Deep and invasive endometriosis can be particularly challenging to excise while preserving the health and functionality of adjacent organs. Keynote speaker Grace M. Janik, M.D., Director of Reproductive Endocrinology and Infertility at St. Mary's Hospital in Milwaukee, will conduct live telesurgery of laparoscopic peritoneal resection of extensive endometriosis (9:00 AM, Tuesday, November 8). As the full extent of the disease is revealed during the surgery, Dr. Janik will discuss the actions the surgeon must take along the way, including possible treatment involving the bowel and urinary tract.

Sessions at the AAGL meeting offer training for the best means of eradicating endometriotic lesions using conservative approaches. A CME course, "Endometriosis Bowel Resection vs. Shaving," takes the form of a Video Challenge (12:05 PM, Tuesday, November 8) where surgeons must judge whether to treat endometriosis that has infiltrated the bowel by removing the diseased portion of the bowel itself (resection) or with a more conservative technique that attempts to remove only the endometriotic cells (shaving).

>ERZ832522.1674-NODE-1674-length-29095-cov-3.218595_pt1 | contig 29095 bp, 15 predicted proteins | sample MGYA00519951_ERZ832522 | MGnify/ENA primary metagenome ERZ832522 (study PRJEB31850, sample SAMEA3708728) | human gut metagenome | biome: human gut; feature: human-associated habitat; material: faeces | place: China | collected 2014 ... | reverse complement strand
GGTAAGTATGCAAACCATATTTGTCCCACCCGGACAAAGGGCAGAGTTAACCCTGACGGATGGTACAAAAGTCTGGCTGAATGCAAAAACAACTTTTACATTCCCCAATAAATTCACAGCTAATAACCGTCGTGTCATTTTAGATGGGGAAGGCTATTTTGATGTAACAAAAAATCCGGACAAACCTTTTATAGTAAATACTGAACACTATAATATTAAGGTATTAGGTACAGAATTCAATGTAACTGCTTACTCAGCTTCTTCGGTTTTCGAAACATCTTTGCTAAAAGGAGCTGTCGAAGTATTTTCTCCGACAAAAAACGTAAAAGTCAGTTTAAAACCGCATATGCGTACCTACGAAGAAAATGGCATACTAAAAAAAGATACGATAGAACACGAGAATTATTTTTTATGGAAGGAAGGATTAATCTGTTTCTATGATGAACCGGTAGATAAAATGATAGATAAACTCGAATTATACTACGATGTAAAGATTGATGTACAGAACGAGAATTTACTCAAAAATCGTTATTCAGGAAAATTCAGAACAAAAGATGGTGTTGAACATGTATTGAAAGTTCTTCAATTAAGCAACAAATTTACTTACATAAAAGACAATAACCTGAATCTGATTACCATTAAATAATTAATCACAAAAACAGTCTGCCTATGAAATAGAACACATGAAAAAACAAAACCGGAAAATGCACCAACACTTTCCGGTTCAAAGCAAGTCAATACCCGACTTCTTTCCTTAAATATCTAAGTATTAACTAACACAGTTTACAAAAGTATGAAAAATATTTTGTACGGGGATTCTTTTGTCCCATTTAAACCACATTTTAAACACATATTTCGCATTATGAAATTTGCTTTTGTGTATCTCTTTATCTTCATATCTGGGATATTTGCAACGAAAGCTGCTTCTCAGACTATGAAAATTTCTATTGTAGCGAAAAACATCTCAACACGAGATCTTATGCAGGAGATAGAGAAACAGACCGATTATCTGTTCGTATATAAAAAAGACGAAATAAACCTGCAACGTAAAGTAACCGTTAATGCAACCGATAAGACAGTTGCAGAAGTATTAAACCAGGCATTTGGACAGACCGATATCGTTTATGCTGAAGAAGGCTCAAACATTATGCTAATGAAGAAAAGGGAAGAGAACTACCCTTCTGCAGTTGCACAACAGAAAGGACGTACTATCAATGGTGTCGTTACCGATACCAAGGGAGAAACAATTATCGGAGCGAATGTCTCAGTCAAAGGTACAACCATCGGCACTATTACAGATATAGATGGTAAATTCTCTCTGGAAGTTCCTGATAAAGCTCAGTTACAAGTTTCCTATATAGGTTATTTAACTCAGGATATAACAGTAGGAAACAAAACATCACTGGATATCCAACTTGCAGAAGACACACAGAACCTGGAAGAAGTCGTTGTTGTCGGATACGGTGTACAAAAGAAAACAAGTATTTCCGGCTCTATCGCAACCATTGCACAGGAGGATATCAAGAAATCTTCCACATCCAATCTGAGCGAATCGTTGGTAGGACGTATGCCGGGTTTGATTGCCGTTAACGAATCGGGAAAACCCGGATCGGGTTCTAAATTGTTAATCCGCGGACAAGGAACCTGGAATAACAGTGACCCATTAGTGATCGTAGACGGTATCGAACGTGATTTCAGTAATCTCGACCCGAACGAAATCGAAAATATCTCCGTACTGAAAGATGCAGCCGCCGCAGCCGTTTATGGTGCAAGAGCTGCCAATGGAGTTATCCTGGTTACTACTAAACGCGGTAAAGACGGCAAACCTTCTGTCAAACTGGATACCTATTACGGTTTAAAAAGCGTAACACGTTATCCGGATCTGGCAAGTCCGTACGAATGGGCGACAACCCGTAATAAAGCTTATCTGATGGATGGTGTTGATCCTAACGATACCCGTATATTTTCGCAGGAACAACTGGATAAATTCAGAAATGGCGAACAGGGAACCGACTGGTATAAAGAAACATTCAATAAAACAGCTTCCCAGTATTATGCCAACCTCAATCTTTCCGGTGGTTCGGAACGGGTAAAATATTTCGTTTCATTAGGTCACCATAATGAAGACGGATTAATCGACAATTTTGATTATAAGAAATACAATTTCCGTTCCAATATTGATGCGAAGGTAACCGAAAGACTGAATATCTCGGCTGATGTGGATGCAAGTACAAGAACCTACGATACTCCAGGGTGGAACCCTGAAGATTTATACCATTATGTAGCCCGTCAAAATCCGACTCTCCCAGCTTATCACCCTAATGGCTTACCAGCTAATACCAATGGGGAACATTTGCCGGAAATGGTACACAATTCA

Advances in understanding of the etiology, diagnosis and treatment of endometriosis have necessitated a new classification system, which has been undertaken by the AAGL Special Interest Group on Endometriosis and will be introduced by keynote speaker Mauricio S. Abro, MD (9:50 AM, Tuesday, November 8). Dr. Abro will address the need for an improved classification system that includes deep infiltrating endometriosis and pelvic pain, so as to improve patient prognosis.

Dr. Abro will also lead a specialized course, "Deep Endometriosis: Surgical Approach and Future Perspectives" (8:00 AM, Monday, November 7), which will review contemporary approaches for deep endometriosis from diagnosis to treatment and elucidate the relationship between endometriosis and cancer.

Bringing endometriosis into the spotlight at the 40th AAGL Global Congress will not only raise awareness about this "silent" disease, but also enhance the skill level of laparoscopic surgeons who are uniquely trained to provide minimally invasive treatment.

The Keynote session on endometriosis will be streamed online and can be viewed at For more information about the 40th AAGL Global Congress of Minimally Invasive Gynecology, visit

Contact: Barbara Hodgson
Elsevier Health Sciences